Simple Writing Trick to Avoid Plagiarism When Using Templates

Babajide Ojo, PhD
Jan 24 · 4 min read

Healing yourself of the “copy & paste syndrome”

Templates can be a life saver for many young scholars and less experienced writers, especially when instructions for your documents are vague. When you finally get your hands on that perfect template, it is very easy to get drawn into “copying and pasting” certain sections, even though this may be entirely unintentional. Plagiarism — either direct, self, mosaic, or accidental — is totally unacceptable at any level of scholarship. Known plagiarism cases have led to the denial of admission/scholarship opportunities and even revocation of admission offers and conferred degrees. With that in mind, here is how you can develop completely original documents from relevant templates.

  1. Have more than one template for a particular document

Say you are looking to write a personal statement for a scholarship, it may be preferable to compare more than one template to identify the required flow and style of writing. If you have to select one template to follow, I personally prefer to go with that from a less popular source.

2. Assume your chosen template is the answer to specific questions

For each paragraph in your template, imagine that it is providing answers to certain questions.

3. The hard part — figure out the questions

Now is the time to create, or recreate the questions your template has answered. Write out this questions preferably by paragraph and in a similar flow as seen in template.

For example, here is a sample paragraph from a statement of purpose

“Obesity and cardiovascular diseases run in my family. These ailments are continual sources of economic and social burden to us since I was little. I have now learned from the World Bank’s data that obesity is a global epidemic, with a 32% prevalence rate in adults worldwide. More troubling is the increasing incidence of childhood obesity which is projected to be 25% prevalent in children (<18 years) by the year 2030. Since obesity is associated with several chronic diseases and an increased morbidity rate, childhood obesity will likely impact the global health of the future workforce resulting in a significant economic burden if it goes unchecked. Therefore, my goal is to make significant contributions to stem the prevalence of childhood obesity via high-quality research, teaching, and outreach. To advance this goal and further my professional training, I am applying to the doctoral program in the Department of Nutritional Sciences at the University of XYZ.”

What are some of the questions answered in this paragraph? In my estimation, I would think of some of the following:

  • What is the research problem I will focus on in grad school?
  • Any personal link to this problem?
  • Any statistics to back up the need to address this problem?
  • What is my career goal?
  • Why and where am I applying to?

Let’s see another example of a paragraph from an email to a potential supervisor:

“I am a current MS candidate in the Biology Department at BIU University, Singapore. This Fall, I am hoping to apply for admission into the PhD in Biomedical Science program at ABC University. I am writing to notify you of my deep interest to join your lab with a central focus on 3D organ development. During my habitual literature review, I came across your group and became fascinated with some of your recent papers in the XYZ journals, including: Ping et al. 2018, <Title of Article>, and Riwan et al. 2019, <Title of Article>. Presently, my goal is to pursue 3D organoid models of the brain to better understand neural networks that may be manipulated to improve the prognosis of patients with early-onset Alzheimer’s disease.”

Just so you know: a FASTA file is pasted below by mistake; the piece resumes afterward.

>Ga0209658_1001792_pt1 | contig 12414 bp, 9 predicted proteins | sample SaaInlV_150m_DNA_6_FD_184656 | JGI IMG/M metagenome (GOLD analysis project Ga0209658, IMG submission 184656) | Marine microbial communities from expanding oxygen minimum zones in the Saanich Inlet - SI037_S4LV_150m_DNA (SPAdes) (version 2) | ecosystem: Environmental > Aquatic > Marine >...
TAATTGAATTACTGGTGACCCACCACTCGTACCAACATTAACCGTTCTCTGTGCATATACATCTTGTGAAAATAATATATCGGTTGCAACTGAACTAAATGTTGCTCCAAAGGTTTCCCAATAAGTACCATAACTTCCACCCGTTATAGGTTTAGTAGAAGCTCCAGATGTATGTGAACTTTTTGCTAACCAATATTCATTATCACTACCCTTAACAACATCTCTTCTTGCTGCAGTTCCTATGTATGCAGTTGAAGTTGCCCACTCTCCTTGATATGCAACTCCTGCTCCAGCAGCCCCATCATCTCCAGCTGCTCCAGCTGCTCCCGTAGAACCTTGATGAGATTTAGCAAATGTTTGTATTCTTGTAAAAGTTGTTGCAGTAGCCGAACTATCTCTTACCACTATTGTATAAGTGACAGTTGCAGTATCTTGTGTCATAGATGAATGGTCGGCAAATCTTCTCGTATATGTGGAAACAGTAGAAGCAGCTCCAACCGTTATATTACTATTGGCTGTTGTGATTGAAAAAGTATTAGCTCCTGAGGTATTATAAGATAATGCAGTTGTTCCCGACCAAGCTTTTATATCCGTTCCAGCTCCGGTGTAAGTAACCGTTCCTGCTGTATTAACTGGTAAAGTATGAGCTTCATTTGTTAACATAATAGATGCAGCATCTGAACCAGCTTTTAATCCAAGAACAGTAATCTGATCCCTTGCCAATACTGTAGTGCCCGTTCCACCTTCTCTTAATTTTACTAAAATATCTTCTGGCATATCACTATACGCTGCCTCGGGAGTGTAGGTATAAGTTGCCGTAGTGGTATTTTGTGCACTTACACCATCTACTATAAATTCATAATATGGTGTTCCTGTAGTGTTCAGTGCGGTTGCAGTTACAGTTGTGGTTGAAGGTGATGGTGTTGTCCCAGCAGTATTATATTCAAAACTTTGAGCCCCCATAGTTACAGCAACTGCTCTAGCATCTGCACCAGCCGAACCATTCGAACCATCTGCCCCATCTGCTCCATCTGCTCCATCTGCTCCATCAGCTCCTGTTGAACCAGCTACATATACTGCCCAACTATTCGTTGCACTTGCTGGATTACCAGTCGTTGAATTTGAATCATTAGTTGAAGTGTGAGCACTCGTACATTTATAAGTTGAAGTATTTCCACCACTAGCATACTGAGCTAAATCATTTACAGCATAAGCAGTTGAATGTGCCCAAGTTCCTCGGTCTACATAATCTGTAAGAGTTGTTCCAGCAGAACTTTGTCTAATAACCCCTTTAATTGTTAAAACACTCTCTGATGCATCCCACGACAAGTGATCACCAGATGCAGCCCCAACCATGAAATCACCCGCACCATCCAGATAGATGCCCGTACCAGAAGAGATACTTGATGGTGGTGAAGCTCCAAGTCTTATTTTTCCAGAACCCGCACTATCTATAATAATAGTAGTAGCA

Questions answered here would include:

  • What is my current status?
  • Where am I applying to?
  • Why am I writing?
  • How did I come across you and your work?
  • What is my training or research goal?

4. Walk away from the template

After developing these questions, now is the time to walk away from the template for some time. This helps you to erase your memory of phrases or sentences from the template.

Better still, thrash the template if you are writing a short document. If you develop the questions well enough, there is little need to refer back to the template.

5. Answer the questions you have developed from the template

When you are ready, use the questions you have developed for each paragraph of the template to draft your own unique document. Just answer the questions and put them together in complete sentences.

6. Edit, edit, and edit

Keep editing till you are satisfied. In almost all cases, it is beneficial to use a second pair of eyes to review the complete document before submission.

Avoiding plagiarism makes you experience an exhilarating amount of pride knowing that every single word that got you that opportunity was squeezed out of you. Hopefully, this is helpful. Importantly, I hope to learn additional tricks you may have used to avoid plagiarism while using templates.

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Think. Draft. Publish.

Babajide Ojo, PhD

Written by

Scientist | Writer. Here is my happy place to present comfortable and uncomfortable topics beyond science.

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Blank Page is home to stories that help creatives get smarter at writing.

Babajide Ojo, PhD

Written by

Scientist | Writer. Here is my happy place to present comfortable and uncomfortable topics beyond science.

Blank Page

Blank Page is home to stories that help creatives get smarter at writing.

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